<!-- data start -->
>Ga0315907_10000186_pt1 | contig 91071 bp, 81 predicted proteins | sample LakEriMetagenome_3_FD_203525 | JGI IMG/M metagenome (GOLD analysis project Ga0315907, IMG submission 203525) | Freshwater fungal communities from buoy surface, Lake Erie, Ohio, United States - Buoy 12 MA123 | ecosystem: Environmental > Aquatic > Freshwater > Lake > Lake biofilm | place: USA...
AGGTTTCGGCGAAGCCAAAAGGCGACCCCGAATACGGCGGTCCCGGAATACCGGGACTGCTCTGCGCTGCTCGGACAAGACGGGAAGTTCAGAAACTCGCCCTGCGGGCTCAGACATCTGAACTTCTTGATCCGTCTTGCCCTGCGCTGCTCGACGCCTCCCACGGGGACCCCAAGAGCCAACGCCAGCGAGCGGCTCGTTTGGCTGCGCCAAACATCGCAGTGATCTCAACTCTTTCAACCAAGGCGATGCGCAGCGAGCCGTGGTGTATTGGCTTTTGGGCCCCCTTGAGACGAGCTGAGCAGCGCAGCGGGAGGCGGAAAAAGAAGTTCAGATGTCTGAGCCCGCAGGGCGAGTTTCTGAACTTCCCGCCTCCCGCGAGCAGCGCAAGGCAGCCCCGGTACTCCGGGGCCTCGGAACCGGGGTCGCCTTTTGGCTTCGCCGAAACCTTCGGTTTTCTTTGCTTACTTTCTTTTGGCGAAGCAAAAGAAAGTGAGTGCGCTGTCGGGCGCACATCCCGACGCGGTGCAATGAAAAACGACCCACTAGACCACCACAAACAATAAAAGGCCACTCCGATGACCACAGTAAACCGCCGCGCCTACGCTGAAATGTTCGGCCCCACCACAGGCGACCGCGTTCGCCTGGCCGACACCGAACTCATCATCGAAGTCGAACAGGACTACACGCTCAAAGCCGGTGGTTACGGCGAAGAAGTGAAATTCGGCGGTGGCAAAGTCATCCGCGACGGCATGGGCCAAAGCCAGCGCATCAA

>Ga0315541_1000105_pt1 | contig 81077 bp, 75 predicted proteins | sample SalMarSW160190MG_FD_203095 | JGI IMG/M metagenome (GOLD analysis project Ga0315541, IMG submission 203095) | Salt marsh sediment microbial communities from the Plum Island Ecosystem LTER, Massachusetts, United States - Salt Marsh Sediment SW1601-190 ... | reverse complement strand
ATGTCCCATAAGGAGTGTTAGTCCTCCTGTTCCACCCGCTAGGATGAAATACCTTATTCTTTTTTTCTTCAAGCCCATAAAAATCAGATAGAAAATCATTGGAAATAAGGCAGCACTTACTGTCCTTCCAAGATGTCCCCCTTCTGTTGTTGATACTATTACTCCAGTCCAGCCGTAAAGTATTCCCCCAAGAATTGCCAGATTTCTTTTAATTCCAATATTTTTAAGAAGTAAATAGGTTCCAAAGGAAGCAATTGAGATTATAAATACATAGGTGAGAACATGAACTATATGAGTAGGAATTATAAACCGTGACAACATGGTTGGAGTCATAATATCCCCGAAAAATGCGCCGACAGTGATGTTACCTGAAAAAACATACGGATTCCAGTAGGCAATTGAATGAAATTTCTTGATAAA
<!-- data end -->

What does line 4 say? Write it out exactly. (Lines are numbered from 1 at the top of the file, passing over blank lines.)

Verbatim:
ATGTCCCATAAGGAGTGTTAGTCCTCCTGTTCCACCCGCTAGGATGAAATACCTTATTCTTTTTTTCTTCAAGCCCATAAAAATCAGATAGAAAATCATTGGAAATAAGGCAGCACTTACTGTCCTTCCAAGATGTCCCCCTTCTGTTGTTGATACTATTACTCCAGTCCAGCCGTAAAGTATTCCCCCAAGAATTGCCAGATTTCTTTTAATTCCAATATTTTTAAGAAGTAAATAGGTTCCAAAGGAAGCAATTGAGATTATAAATACATAGGTGAGAACATGAACTATATGAGTAGGAATTATAAACCGTGACAACATGGTTGGAGTCATAATATCCCCGAAAAATGCGCCGACAGTGATGTTACCTGAAAAAACATACGGATTCCAGTAGGCAATTGAATGAAATTTCTTGATAAA